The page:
We are the church; a family of believers committed to building each other up and producing new disciples in Jesus. Our calling is to make disciples of Jesus through prayer, study, and mission service. Through involvement with the church body each person will have opportunity to know and experience prayer, as well as grow in their understanding of God and His desire for our lives lived out through mission minded service. A key element in the process of growth for any believer is the ability to accept and give forgiveness.
The power of forgiveness is rooted in grace, an unwarranted favor. It is not something earned or deserved, it is something given. To forgive actually means that the slate is wiped clean; the debt is crossed out; the “wrong” will not need a “right” to bring balance. In an article titled Truth and Reconciliation Archbishop Desmond Tutu said; “Forgiveness gives us the capacity to make a new start. That is the power, the rationale, of confession and forgiveness. It is to say, “I have fallen but I am not going to remain there. Please forgive me.” And forgiveness is the grace by which you enable the other person to get up, and get up with dignity, to begin anew. Not to forgive leads to bitterness and hatred, which, just like self-hatred and self-contempt, gnaw away at the vitals of one’s being. Whether hatred is projected out or projected in, it is always corrosive of the human spirit.”
Forgiveness may be a difficult step for many believers… both to accept and give. We do have an example. Do these words sound familiar? “Father, forgive them, for they do not know what they are doing.” – Luke 23:34. Jesus uttered these words as He hung from the cross. The 21st chapter of John’s gospel also gives us a compelling example of forgiveness. Peter, along with other disciples, were still trying to sort out the devastation of Jesus’ crucifixion and miracle of His resurrection; so, they did what men have done for centuries, (and still do today), they went fishing. You’ll have to read the chapter yourself… but, long story short; Peter jumped from the boat and raced toward Jesus. He wanted to move forward with his life and his relationship with Jesus. Perhaps, he was still burdened by his inability to forgive himself about denying even knowing Jesus, (John 18). They had “shore lunch” and then Jesus asked Peter to take a walk with Him. You’ll have to read their conversation in 21:15-17. Did you see it? Jesus didn’t hold it over him, He let Peter stand. Jesus even encouraged Peter to stand and move forward in life. The offended let go of the offense so that the offender could also.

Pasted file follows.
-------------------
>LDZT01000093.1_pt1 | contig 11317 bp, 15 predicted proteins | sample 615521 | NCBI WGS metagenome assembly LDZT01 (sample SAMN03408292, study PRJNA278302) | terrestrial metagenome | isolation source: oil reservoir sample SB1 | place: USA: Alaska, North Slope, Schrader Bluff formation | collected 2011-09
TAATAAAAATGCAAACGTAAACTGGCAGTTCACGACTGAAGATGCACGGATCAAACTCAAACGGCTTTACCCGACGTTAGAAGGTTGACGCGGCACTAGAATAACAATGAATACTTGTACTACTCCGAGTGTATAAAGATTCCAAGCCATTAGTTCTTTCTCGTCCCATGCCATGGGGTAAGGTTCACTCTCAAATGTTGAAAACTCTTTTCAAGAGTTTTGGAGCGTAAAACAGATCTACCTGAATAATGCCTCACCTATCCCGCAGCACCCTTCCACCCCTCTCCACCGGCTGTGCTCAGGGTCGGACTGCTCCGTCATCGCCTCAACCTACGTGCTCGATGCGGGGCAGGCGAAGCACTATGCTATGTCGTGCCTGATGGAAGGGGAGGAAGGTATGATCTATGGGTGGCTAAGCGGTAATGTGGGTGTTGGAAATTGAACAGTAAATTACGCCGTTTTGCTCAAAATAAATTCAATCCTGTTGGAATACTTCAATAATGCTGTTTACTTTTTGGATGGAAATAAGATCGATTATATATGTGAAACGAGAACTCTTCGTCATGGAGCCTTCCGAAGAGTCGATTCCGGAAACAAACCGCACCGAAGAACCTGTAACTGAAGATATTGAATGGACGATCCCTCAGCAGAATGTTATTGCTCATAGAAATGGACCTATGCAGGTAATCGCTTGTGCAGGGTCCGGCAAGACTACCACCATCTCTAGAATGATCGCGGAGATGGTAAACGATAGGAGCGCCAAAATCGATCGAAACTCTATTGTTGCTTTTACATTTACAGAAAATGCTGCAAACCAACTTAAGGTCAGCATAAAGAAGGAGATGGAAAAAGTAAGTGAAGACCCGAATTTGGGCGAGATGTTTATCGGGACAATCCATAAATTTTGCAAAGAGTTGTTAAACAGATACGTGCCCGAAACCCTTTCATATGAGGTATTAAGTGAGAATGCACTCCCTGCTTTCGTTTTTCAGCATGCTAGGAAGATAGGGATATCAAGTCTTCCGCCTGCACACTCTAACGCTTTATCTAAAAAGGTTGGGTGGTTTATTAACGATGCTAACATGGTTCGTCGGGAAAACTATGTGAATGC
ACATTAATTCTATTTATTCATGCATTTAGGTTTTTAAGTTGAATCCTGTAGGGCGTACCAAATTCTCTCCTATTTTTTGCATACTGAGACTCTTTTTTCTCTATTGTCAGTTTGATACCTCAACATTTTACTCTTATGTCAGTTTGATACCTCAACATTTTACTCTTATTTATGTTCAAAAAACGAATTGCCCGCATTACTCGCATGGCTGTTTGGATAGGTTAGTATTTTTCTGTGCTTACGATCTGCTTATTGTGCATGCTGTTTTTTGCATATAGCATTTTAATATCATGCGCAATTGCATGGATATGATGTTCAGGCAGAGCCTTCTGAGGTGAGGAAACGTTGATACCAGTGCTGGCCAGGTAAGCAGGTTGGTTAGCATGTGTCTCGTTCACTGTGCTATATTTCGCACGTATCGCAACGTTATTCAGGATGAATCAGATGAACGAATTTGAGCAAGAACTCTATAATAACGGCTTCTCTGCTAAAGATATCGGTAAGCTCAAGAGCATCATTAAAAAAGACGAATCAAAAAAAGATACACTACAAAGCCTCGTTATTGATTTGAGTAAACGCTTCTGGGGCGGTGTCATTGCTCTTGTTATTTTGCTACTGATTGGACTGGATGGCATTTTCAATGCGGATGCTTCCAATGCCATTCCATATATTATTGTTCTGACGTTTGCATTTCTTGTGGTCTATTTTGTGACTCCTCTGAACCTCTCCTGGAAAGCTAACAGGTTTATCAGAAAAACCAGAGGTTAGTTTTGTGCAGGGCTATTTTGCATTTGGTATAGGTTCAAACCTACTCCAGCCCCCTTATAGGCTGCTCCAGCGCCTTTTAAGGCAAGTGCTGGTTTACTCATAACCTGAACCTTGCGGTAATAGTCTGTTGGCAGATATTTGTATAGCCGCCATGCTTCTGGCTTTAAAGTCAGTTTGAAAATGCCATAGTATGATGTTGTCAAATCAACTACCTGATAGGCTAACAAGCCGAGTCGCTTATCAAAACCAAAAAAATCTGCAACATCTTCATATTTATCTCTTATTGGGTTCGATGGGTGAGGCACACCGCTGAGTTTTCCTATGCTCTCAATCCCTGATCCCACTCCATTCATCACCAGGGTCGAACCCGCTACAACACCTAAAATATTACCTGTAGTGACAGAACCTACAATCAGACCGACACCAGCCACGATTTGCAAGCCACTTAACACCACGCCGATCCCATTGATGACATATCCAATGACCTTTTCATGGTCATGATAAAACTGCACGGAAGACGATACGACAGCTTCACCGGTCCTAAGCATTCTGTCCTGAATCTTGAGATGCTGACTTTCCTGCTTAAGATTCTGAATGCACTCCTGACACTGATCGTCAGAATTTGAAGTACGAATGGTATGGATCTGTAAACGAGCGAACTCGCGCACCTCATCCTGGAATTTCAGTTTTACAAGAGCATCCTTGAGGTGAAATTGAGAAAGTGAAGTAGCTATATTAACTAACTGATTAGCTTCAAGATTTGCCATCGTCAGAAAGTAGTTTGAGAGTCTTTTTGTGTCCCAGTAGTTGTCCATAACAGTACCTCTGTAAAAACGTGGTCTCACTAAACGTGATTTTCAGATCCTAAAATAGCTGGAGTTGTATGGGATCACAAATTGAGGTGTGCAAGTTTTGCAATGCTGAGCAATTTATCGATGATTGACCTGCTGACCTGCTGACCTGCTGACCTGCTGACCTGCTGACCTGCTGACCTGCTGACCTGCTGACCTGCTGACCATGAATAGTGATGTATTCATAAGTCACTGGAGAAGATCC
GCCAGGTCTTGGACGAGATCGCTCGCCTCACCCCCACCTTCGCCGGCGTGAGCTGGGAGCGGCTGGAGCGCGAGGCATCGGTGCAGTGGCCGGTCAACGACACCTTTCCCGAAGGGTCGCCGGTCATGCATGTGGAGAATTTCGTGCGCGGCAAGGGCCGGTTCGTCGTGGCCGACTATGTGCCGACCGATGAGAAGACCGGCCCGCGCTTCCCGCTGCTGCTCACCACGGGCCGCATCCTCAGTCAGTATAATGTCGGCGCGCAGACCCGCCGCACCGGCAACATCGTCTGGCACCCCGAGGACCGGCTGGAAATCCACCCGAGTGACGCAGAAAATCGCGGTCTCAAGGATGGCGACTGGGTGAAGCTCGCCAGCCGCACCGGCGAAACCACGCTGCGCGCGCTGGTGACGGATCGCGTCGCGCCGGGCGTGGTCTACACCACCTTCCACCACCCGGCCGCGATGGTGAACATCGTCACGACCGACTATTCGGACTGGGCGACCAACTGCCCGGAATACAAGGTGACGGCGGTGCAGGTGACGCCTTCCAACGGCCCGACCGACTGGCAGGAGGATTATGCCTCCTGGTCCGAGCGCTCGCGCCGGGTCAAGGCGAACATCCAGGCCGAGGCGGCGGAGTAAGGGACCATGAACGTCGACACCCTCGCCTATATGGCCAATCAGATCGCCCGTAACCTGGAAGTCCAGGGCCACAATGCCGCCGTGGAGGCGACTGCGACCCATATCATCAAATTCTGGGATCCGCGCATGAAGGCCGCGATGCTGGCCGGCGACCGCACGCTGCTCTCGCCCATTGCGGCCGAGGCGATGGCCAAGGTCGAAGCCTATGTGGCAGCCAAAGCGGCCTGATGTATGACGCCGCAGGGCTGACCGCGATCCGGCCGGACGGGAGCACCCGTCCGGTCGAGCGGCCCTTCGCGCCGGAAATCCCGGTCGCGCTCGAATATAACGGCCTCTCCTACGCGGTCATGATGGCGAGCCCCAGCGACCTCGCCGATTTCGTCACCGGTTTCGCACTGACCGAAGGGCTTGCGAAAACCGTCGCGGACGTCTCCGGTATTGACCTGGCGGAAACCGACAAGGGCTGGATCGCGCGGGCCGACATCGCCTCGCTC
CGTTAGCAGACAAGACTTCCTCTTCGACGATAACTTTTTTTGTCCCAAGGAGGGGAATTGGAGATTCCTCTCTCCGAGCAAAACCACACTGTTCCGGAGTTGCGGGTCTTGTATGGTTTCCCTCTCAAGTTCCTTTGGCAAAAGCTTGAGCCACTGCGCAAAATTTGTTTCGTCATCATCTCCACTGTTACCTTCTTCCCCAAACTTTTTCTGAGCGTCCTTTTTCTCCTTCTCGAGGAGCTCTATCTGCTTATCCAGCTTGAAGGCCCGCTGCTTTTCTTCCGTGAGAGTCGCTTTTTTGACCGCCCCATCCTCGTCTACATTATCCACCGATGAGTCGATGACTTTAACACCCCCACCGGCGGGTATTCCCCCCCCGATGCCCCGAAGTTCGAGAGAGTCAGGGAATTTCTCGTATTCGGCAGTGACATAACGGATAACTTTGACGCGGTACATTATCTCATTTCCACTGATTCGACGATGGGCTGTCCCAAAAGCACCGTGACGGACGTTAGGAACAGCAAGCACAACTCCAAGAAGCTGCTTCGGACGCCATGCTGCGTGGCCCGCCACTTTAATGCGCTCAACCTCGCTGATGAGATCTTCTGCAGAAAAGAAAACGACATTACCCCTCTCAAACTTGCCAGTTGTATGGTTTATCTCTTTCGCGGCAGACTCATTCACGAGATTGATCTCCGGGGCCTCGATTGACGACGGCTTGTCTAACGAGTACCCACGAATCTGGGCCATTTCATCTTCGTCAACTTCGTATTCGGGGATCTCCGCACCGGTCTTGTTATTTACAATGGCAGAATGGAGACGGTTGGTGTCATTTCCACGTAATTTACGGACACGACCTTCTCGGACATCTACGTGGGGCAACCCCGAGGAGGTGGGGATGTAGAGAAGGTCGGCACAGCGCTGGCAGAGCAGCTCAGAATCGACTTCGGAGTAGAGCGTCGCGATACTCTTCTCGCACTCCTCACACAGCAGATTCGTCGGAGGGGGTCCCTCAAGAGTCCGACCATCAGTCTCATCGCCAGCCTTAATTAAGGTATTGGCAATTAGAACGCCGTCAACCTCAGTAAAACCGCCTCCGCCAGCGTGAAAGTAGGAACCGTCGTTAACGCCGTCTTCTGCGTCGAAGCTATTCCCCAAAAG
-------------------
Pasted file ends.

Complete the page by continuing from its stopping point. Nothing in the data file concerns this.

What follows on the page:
Let me close with this statement from a book I’ve been reading entitled; One Way Love: Inexhaustible Grace for an Exhausted World by Tullian Tchividjian. (pg. 138-139)
"The cross is where his (Jesus’) mission to “seek and save the lost” was ultimately accomplished. Remember, he died a criminal’s death. In that fateful moment, Jesus not only associated himself with tax collectors and prostitutes and lepers and movie stars and addicts and preachers and mischievous teenagers, he bore their sin on his shoulders. He bore our sin – every last drop. There was nothing partial; it was and it is the apex of one-way love. Jesus suffered the scorn, the punishment, and the wrath we deserve, and in return gives the gift of his righteousness. It cannot be undone. Those who are lost are found, and where there was once judgment, there is now only love, extravagant and free. Where there was once guilt by association, now there is only glory by association.”
I resolve to live a life of grace; fueled by forgiveness – both accepted and given. We are the church; a family of believers committed to building each other up (through forgiveness) and producing new disciples in Jesus.
Living in His and your forgiveness,